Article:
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100929 The Senate Goes on Jury Duty

The Senate Goes on Jury Duty

9/29/10

 

Amidst the growing drama of our upcoming midterm elections, our constitutional government is quietly performing an often ignored but significant function: an impeachment trial. Although some think of impeachment only as the high-profile actions that the U.S. House took against President Johnson in 1868 and President Clinton in 1998, a student of the Constitution knows that impeachment is actually disciplinary action taken against many different types of federal officials. In our history, the U.S. House has impeached (which, in layman’s terms, would be called “indicted”) nineteen people: Johnson, Clinton, thirteen district court judges, a Supreme Court associate justice, a cabinet officer, a circuit court judge, and a U.S. senator. These impeachments trigger trials in the U.S. Senate, and they have had a variety of outcomes. Seven defendants have been found guilty of the wrongdoing alleged in the House and thus were removed from office, and six were acquitted. Four resigned prior to trial, and the Senate dismissed charges against another.

 

The nineteenth is pending before the Senate right now: in March, the House approved four articles of impeachment (the equivalent to counts in an indictment) against District Court Judge Thomas Porteous essentially charging him with bribery and committing fraud while filing for bankruptcy, a situation apparently resulting from a significant personal gambling problem.

 

All in all, this case is fairly dull, and if this was a regular criminal trial, twelve citizens would contribute a few days to be on a jury and dispose of the matter. However, since this is an impeachment trial, the entire Senate has become the rough equivalent of a jury, and that is a much more significant systemic disruption.

 

Is this worth it? The Senate apparently thinks not because in some recent trials, it handed most of the work over to a special committee. In the Porteous trial this month, twelve (an ironic but perhaps coincidental number) senators met to hear witnesses and approve the evidentiary record. The committee room was set up much like a court room complete with a witness stand, prosecutors, defense attorneys, cross examinations, motions, and exhibits. At least seven sometimes bored-looking senators had to be in the room at all times, and they took turns so that they could maintain their other duties as much as possible over five full days of testimony. Apparently senators dislike jury duty as much as most people since it was not a sought-after assignment (eleven of the twelve were freshman, who always draw the short end of the straw in this seniority-based body).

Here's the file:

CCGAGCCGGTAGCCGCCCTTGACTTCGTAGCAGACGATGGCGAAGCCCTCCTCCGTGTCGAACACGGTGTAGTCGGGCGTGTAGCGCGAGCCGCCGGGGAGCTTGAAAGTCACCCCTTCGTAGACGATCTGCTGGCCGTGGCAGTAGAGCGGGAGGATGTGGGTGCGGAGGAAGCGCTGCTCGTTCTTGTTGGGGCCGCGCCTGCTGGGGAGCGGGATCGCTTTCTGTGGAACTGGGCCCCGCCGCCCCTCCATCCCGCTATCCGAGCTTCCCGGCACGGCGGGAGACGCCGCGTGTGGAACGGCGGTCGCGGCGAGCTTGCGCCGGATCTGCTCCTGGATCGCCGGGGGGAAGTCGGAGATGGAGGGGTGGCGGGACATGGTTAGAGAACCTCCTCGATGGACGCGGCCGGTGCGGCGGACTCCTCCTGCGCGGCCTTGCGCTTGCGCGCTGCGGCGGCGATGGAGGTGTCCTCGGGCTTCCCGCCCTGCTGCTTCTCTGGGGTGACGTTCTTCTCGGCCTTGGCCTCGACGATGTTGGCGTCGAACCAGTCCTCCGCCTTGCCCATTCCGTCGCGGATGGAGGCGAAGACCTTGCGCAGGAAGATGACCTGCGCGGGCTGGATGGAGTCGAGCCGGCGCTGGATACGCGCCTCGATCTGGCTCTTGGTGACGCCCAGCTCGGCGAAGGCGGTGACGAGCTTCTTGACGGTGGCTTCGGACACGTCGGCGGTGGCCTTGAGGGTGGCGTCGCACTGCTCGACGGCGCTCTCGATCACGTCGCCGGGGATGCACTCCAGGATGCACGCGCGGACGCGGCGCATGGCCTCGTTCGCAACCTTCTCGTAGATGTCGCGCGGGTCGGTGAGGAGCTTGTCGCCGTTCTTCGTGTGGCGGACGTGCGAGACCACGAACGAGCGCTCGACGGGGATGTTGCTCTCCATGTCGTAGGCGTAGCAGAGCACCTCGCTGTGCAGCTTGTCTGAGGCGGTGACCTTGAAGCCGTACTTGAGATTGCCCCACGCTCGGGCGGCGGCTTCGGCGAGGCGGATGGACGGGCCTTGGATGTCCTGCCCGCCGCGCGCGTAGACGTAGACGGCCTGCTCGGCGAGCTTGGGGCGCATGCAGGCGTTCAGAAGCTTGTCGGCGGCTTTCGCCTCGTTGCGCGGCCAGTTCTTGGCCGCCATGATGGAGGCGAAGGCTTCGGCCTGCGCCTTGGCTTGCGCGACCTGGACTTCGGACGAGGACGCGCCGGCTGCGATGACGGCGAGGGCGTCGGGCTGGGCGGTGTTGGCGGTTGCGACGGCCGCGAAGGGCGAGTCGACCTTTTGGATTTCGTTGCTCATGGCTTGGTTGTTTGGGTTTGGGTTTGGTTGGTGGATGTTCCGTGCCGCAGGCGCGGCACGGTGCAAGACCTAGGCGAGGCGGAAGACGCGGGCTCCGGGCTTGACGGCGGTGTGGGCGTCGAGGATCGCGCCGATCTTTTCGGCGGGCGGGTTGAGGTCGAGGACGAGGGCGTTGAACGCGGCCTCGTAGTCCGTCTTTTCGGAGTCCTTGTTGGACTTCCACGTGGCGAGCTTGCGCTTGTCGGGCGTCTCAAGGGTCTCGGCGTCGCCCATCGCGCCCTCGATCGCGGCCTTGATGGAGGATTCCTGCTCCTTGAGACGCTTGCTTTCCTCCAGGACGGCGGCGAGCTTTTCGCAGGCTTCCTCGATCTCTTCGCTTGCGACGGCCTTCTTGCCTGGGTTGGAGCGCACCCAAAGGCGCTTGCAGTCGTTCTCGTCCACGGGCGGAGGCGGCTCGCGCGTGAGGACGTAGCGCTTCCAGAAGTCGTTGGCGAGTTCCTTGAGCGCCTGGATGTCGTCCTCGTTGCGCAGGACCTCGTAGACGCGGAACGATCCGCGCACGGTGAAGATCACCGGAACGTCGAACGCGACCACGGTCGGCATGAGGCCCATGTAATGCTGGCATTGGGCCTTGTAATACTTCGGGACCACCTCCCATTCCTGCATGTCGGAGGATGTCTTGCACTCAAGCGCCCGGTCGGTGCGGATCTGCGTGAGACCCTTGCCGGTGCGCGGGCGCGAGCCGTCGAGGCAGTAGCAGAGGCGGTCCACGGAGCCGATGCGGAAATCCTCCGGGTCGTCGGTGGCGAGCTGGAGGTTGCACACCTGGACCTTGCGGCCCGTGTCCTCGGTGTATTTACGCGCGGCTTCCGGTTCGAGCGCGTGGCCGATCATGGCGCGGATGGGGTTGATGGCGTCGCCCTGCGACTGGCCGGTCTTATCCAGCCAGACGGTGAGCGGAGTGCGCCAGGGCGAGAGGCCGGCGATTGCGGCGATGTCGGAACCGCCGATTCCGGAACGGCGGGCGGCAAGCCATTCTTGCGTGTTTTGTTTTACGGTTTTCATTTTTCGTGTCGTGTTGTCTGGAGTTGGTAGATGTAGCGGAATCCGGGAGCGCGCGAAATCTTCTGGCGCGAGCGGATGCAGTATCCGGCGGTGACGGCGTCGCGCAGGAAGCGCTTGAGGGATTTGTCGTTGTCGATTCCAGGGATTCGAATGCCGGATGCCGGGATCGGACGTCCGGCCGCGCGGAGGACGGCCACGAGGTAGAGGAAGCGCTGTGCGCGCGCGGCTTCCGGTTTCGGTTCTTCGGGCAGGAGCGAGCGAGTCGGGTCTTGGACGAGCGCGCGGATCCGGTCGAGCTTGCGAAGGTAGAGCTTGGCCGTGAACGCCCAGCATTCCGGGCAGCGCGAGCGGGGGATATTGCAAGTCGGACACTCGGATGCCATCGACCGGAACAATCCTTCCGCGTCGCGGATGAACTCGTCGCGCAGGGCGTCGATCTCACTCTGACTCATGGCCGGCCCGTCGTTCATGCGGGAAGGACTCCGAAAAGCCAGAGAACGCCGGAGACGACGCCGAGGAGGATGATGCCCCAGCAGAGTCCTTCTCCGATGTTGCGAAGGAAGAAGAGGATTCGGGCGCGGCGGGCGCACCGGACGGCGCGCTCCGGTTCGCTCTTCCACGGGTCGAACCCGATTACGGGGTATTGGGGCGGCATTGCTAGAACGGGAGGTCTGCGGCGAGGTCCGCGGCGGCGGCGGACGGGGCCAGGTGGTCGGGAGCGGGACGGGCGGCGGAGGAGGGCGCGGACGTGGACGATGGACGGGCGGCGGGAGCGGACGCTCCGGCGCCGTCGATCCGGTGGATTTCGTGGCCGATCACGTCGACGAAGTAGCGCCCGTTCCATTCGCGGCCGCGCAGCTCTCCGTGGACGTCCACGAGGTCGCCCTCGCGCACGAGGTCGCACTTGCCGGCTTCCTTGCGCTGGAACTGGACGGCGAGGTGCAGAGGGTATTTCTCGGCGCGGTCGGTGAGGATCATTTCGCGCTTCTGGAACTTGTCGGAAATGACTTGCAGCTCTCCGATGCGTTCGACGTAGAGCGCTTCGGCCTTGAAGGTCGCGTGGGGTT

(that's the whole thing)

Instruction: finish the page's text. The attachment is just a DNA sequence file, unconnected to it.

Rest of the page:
Given that, should we be concerned that as many as ninety-three senators were not listening to witnesses testify to the guilt or innocence of a man whose fate is in their hands? Then-District Court Judge Walter Nixon thought so when the Senate used a similar process and then found him guilty in 1989. He appealed the decision to the U.S. Supreme Court, claiming that all proceedings of his trial should have been heard before the entire Senate to be legitimate. (The Court ultimately ruled against him on the grounds that the Senate acted within its discretion.) However, should we share that concern, or is it bad governance to shut down the Senate every time a district court judge (of whom there are several hundred) commits a crime?

 

When the Constitution was written, the federal government was a much slower place. There were fewer officials subject to impeachment; the Senate itself was much smaller; and, frankly, the government did a lot fewer things. Today, putting the Senate on jury duty seems inherently disproportionate. This is especially true when one remembers that an impeachment trial only strips the defendant of office. It still takes a regular criminal trial to impose a fine or imprisonment.

 

The sometimes brazenness of this redundancy was on full display last year during the impeachment of then-District Court Judge Samuel Kent. He had already pled guilty to charges related to sexual misconduct toward court staff and was on the brink of being imprisoned. However, because only an impeachment trial could remove him from office and he was otherwise unwilling to resign immediately, the House had to impeach him because, unsurprisingly, it felt that people should not be simultaneously on the bench and in prison.


This raises an important question: why have two trials at all? Why not just empower the regular criminal court to remove the person from office? It is an intriguing concept, and one that some of the twelve senators might have contemplated as they sat there.

 

The idea raises two questions. The first is relatively easy: should a public official convicted of a felony ever not be removed from office? The answer would seem to be a fairly safe No. The converse, though, is tougher: should a public official ever be removed from office even when not convicted of anything in regular court? This was the case for President Clinton, which in part damaged the prosecution in his trial and contributed to his acquittal. There is a general principle here: impeaching someone in the absence of other legitimate proceedings will inherently seem political and could damage the process, and politically-motivated impeachment has never been a healthy experience for the country. Thus, requiring a neutral benchmark like conviction in regular court might be an improvement.

 

Going forward, we should consider the pros and cons of this. Perhaps we should transfer judicial action to the judicial branch. The Senate will likely have time to consider that possibility as it sits on jury duty.

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